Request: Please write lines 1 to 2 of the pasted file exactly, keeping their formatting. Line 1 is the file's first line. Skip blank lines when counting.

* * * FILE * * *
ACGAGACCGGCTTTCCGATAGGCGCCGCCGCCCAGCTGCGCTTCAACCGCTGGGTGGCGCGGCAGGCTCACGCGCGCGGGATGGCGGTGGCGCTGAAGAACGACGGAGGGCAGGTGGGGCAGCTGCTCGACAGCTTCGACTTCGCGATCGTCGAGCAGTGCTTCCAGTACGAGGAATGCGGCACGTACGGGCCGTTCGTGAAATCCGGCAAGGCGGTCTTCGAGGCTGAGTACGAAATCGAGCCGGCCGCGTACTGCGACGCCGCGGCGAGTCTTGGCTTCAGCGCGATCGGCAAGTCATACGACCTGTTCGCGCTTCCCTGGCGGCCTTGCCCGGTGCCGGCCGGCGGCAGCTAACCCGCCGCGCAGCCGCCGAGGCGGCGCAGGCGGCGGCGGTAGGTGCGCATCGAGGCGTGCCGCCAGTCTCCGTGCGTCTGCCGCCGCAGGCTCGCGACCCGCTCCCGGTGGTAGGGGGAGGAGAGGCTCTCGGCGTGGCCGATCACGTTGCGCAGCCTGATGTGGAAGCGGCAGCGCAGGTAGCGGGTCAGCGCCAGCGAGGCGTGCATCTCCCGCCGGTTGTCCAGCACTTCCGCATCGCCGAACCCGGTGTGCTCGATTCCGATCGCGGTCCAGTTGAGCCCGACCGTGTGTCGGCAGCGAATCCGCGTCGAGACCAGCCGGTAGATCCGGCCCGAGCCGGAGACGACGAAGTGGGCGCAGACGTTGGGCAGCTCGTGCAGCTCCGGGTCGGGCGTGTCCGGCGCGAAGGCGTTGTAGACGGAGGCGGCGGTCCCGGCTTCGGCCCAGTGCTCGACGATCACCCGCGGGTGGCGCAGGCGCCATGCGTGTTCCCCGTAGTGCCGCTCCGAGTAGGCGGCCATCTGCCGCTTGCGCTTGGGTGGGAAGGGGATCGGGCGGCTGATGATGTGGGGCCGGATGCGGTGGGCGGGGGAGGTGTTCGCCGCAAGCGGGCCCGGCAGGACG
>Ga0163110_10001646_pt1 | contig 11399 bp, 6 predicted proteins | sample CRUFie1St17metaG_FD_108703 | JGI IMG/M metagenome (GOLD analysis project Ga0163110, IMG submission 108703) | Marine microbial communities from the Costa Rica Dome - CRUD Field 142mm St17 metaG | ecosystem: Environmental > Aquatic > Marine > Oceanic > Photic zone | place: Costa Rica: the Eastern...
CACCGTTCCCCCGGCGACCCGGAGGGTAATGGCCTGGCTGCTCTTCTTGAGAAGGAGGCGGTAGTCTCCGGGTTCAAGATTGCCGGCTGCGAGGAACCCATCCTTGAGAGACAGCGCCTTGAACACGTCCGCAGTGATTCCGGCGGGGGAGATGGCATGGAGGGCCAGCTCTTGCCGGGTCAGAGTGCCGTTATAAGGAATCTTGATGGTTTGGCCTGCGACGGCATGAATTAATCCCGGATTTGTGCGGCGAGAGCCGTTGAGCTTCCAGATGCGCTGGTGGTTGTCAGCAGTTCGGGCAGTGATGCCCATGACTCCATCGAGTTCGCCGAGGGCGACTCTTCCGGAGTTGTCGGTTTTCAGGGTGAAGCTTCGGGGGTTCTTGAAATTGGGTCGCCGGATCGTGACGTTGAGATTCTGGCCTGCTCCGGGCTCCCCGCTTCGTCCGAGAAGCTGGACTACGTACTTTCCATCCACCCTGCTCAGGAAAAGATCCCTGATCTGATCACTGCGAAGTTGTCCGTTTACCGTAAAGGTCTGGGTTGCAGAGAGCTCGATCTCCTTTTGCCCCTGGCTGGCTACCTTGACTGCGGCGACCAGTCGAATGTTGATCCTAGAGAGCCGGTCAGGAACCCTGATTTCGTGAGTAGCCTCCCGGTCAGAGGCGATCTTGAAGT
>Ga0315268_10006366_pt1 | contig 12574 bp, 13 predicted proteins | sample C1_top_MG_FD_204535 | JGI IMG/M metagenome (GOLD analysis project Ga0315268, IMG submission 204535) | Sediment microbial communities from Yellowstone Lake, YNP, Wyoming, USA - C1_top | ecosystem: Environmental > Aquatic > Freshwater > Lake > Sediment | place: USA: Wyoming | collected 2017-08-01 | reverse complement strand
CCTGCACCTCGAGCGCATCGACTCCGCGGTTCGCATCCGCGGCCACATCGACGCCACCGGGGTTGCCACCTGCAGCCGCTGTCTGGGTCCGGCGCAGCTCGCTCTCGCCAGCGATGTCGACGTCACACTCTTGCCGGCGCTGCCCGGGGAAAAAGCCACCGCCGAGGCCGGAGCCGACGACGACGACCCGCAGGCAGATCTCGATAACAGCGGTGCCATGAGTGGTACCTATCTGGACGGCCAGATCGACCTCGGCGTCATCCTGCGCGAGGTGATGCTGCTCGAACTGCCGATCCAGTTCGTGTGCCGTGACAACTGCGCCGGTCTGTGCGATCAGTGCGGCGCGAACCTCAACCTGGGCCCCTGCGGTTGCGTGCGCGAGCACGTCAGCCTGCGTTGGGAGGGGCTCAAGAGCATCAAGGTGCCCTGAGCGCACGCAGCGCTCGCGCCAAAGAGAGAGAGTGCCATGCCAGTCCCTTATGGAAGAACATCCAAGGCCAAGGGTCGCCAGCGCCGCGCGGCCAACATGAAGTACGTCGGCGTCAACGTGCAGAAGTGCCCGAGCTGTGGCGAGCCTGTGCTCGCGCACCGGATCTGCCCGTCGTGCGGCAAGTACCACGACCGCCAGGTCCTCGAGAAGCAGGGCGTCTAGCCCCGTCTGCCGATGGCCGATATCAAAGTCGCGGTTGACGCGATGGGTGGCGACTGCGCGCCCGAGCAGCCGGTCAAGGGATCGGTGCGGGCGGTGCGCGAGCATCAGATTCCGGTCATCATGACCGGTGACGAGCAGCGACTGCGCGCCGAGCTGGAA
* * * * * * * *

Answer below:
ACGAGACCGGCTTTCCGATAGGCGCCGCCGCCCAGCTGCGCTTCAACCGCTGGGTGGCGCGGCAGGCTCACGCGCGCGGGATGGCGGTGGCGCTGAAGAACGACGGAGGGCAGGTGGGGCAGCTGCTCGACAGCTTCGACTTCGCGATCGTCGAGCAGTGCTTCCAGTACGAGGAATGCGGCACGTACGGGCCGTTCGTGAAATCCGGCAAGGCGGTCTTCGAGGCTGAGTACGAAATCGAGCCGGCCGCGTACTGCGACGCCGCGGCGAGTCTTGGCTTCAGCGCGATCGGCAAGTCATACGACCTGTTCGCGCTTCCCTGGCGGCCTTGCCCGGTGCCGGCCGGCGGCAGCTAACCCGCCGCGCAGCCGCCGAGGCGGCGCAGGCGGCGGCGGTAGGTGCGCATCGAGGCGTGCCGCCAGTCTCCGTGCGTCTGCCGCCGCAGGCTCGCGACCCGCTCCCGGTGGTAGGGGGAGGAGAGGCTCTCGGCGTGGCCGATCACGTTGCGCAGCCTGATGTGGAAGCGGCAGCGCAGGTAGCGGGTCAGCGCCAGCGAGGCGTGCATCTCCCGCCGGTTGTCCAGCACTTCCGCATCGCCGAACCCGGTGTGCTCGATTCCGATCGCGGTCCAGTTGAGCCCGACCGTGTGTCGGCAGCGAATCCGCGTCGAGACCAGCCGGTAGATCCGGCCCGAGCCGGAGACGACGAAGTGGGCGCAGACGTTGGGCAGCTCGTGCAGCTCCGGGTCGGGCGTGTCCGGCGCGAAGGCGTTGTAGACGGAGGCGGCGGTCCCGGCTTCGGCCCAGTGCTCGACGATCACCCGCGGGTGGCGCAGGCGCCATGCGTGTTCCCCGTAGTGCCGCTCCGAGTAGGCGGCCATCTGCCGCTTGCGCTTGGGTGGGAAGGGGATCGGGCGGCTGATGATGTGGGGCCGGATGCGGTGGGCGGGGGAGGTGTTCGCCGCAAGCGGGCCCGGCAGGACG
>Ga0163110_10001646_pt1 | contig 11399 bp, 6 predicted proteins | sample CRUFie1St17metaG_FD_108703 | JGI IMG/M metagenome (GOLD analysis project Ga0163110, IMG submission 108703) | Marine microbial communities from the Costa Rica Dome - CRUD Field 142mm St17 metaG | ecosystem: Environmental > Aquatic > Marine > Oceanic > Photic zone | place: Costa Rica: the Eastern...